Monday, September 26, 2005

Periyaachchi - I

Aachchi means maternal grandmother. Periyaachchi means elder sister to maternal grandmother. My periyaachchi was not only the elder sister to my aachchi, she was also another-aachchi for me, as she was living with us and she was just another member of our family. Somebody told me that she was married off to someone in Thevaaram (nearby village), and she even went there to live with him. He soon died due to cholera leaving my periyaachchi an young widow. She came back to live with her younger sister to look after her children, who were my mother, my chithi (aunt) and my mama (uncle). I always respected her for her generous nature. Periyaachchi is one of the people who had a very significant role in my life, though the time period I shared with her was the shortest of them all.

“Come inside, come inside”, Periyaachchi called me. I ran to her. I knew she was going to offer me to sleep inside her saree, which she wrapped around her. We slept in the kitchen. She was warm. Thatha (maternal grandfather) was sleeping in the cot. I wondered why we both can not go there too. I suppose it is because periyachchi was not married to thatha. “You don’t stay in one place and you roll all over the kitchen. Take care that you do not hit your head against the door frame, also do not go the other side, as the lamp is there on the ammi (stone tool for grinding curry paste), hitting your head against ammi will hurt you too”. As there is no door to the kitchen, it saves some space. I can sleep watching thatha and periyachchi and the entire house. Do snakes come? Someone told me that snakes used to come by following those beams. That joist beam is very big and I suppose that snake was big too? That beam is just above thatha… “No that was a long time ago, before anybody lived here. Now we are all here. So snakes won’t come. Sleep, dear Lathappillai” .... I like the mornings. I jump and walk in the misty roads, holding thatha’s hands. Thatha has his torch light. How do they see if any bus comes? I jump and walk… we are going to get breakfast… road bends with a steep slope on one side.. “don’t jump, Lathapillai, come this side… don’t run..eheheh”….. there are few of my favourite rose bushes on the way. They smell very nice… “Lathapillai, what do you want?”, thatha asks me at the shop. The shopkeeper smiles at me.. “Neyyaappam”, as usual. I watch the neyyaappam being prepared. Very tasty and very satisfied. We jump and walk back.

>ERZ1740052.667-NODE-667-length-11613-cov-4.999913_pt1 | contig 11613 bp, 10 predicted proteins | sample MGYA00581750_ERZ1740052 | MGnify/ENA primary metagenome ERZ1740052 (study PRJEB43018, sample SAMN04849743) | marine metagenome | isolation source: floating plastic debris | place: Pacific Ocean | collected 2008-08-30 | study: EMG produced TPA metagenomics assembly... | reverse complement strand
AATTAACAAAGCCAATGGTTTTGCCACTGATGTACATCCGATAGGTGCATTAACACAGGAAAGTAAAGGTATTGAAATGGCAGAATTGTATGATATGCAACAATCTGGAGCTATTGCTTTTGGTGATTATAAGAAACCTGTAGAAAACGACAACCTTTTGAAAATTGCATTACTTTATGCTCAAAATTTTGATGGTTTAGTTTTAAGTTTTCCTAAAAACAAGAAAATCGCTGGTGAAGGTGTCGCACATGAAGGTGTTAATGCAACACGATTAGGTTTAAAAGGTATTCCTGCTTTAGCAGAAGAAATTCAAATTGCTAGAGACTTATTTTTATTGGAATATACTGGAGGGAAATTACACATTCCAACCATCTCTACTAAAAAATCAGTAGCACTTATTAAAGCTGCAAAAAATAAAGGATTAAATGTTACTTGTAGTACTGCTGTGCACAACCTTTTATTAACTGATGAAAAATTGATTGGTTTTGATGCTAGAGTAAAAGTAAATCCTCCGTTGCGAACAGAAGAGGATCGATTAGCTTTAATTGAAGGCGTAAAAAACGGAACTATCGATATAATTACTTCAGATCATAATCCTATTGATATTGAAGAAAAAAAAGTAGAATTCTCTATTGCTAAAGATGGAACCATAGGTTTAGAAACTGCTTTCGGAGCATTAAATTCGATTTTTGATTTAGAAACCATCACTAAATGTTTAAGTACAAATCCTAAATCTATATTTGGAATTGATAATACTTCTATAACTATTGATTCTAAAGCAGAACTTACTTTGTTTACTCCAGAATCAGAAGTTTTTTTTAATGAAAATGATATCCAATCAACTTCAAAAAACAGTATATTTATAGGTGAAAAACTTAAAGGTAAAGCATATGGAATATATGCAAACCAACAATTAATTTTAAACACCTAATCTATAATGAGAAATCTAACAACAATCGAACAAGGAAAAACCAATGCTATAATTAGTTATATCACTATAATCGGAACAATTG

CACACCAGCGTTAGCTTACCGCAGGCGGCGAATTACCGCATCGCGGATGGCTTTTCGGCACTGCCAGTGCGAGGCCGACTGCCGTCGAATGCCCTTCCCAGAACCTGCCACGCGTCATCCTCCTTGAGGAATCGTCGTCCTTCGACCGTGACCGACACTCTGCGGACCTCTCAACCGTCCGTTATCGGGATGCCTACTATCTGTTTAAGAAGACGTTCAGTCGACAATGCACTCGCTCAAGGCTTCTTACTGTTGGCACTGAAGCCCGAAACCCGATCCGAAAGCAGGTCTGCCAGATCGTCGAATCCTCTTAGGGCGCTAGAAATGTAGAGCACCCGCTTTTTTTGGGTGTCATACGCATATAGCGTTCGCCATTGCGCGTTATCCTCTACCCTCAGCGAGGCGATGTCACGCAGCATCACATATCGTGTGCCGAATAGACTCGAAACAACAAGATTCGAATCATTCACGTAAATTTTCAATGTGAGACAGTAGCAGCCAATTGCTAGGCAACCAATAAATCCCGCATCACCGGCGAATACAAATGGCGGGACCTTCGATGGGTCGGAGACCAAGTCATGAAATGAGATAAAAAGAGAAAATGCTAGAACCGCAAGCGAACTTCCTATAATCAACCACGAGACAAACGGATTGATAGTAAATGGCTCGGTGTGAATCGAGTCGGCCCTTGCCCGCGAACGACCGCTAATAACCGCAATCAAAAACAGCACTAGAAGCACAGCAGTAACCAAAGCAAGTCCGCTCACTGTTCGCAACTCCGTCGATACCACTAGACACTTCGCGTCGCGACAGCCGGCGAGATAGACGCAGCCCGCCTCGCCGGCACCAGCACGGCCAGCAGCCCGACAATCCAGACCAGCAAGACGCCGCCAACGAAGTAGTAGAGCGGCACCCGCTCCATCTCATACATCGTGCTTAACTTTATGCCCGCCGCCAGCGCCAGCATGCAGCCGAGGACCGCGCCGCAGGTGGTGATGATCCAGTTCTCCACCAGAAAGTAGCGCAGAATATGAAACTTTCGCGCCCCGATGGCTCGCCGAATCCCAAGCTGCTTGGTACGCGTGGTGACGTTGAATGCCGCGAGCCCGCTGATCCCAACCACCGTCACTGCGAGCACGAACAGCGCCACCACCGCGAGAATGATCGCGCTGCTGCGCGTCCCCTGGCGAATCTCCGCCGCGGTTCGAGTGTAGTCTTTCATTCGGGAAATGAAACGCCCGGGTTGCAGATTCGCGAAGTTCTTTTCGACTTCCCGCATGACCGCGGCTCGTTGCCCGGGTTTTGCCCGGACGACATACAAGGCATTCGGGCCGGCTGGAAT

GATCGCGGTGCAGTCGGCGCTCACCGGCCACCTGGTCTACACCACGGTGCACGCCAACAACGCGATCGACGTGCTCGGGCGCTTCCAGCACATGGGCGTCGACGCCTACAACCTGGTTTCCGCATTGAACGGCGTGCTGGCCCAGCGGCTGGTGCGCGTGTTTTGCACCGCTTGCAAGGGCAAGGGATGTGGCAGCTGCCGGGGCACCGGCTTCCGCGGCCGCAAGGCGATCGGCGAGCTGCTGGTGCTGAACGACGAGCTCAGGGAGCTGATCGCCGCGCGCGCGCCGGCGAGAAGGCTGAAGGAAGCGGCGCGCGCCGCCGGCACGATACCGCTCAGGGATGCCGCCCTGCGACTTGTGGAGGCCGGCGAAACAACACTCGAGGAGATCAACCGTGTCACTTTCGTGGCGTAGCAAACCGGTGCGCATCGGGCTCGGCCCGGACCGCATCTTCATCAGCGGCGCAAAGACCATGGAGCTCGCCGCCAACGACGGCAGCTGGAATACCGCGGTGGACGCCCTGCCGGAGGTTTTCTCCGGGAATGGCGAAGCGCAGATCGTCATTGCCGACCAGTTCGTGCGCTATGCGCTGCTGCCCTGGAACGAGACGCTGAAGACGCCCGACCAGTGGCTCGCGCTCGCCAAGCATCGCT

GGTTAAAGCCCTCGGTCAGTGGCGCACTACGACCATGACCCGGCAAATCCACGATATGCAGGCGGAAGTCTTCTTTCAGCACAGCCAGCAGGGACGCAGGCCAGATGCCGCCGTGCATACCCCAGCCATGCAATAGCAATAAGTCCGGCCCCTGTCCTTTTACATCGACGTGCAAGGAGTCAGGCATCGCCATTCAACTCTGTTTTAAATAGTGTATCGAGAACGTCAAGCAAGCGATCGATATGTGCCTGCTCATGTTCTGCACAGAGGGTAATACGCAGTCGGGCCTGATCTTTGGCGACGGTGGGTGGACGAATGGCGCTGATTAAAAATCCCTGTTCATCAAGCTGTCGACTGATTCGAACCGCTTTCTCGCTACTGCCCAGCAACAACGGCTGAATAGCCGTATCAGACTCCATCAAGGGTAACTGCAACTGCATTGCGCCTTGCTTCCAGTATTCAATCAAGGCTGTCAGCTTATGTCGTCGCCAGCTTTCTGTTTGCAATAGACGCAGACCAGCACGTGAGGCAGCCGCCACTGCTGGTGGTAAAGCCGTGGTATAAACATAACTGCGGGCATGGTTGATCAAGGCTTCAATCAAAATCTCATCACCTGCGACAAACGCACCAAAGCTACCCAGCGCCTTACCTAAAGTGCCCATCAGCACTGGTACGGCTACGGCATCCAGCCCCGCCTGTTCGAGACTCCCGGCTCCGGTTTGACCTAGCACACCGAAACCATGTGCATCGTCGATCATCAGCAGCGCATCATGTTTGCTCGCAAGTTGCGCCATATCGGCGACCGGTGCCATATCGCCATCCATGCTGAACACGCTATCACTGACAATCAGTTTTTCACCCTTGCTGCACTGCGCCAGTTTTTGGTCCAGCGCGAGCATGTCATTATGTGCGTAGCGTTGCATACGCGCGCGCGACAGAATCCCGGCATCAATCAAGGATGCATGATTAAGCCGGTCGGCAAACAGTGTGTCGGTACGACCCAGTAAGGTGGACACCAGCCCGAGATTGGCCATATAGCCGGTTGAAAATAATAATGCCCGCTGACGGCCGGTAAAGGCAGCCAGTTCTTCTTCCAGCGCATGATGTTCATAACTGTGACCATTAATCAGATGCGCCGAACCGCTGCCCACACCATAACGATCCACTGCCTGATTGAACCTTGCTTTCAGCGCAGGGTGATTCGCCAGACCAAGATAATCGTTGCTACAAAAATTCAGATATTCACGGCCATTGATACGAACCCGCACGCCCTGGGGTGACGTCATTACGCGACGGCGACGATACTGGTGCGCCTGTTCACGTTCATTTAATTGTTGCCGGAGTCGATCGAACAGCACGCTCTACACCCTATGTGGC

Place :- Puliyamalai, Kerala. Age:- 3 years
(cont.)

8 comments:

Dubukku said...

Nice post.
feeling very nostalgic abt elders in my family.

Premalatha said...

Hi Michelle,

I haven't finished about her yet. She was really a very lovely woman.

I hope to change the flow away from "my story", as I write more.

Premalatha said...

Hi Dubukku,

I was brought up by elders and they had more influence in shaping me up than my parents had.

PS: please do criticise whereever you feel it needs improving..

Thanks.

Stephanie said...

Prema,

I have to agree. That is a very nostalgic story. Reminds me of being young with my own elders long ago. Thank you for writing it.

I also find it fascinating the way the family unit is set up. It is very similiar to Navajo families. The sister of a grandmother is also a grandmother to the child. If she should be widowed, she may come to live with her sister and become a kind of second mother to her sister's children. The sister of my husband's great great grandmother was widowed and this was how she lived her life. Somewhere on the net is the names for each family member in Navajo. I wish I could find it again because I think you might find it interesting. So very similiar. :)

Premalatha said...

Hi Stephanie,

We have observed few other similarities between Navajo culture and Tamil culture, as well, didn't we?

Do you differentiate maternal grandparents and paternal grandparents? Within Tamil communities, I have seen only in Nadars we differentiate them and have different names for them. It is like maternal uncle is different from a paternal uncle Tamil culture. we have discussed about brother-like / sister-like relations, how incest in navajo/tamil culture could be with a member outside the primary family as well...

Please do post if there are differences in paternal and maternal grandparents and if you have different names for them.

Thanks for dropping by.
:)

மதி கந்தசாமி (Mathy) said...

good series.

//Do you differentiate maternal grandparents and paternal grandparents? Within Tamil communities, I have seen only in Nadars we differentiate them and have different names for them//

we sri lankans have different names for maternal & paternal grandparent too.

ammamma & ammappa

appamma & appappa

-Mathy

Premalatha said...

we sri lankans have different names for maternal & paternal grandparent too.

ammamma & ammappa

appamma & appappa

-Mathy


Hi Mathy,

Thanks for that. We (some of us) also use "appamma" for father's mother. but that was modern (I mean, not ancient). Before that, I think it was "appaththa", which got distorted into "avuththa".

These days, it is "paatti" (for father's mother). We call father's father as "paattaiyaa".

so, it is,

Aachchi, thaaththa - maternal grandparents.
Paatti, Paattaiyaa - Paternal grandparents.

The Visitor said...

Hi Lathapullai,

In Kongu Nadu (among Kongu Vellalars)

Maternal grandparents are:
Appichi and Ammichi
Paternal grandparents are:
Thaathaa and Aatha (also appaththa)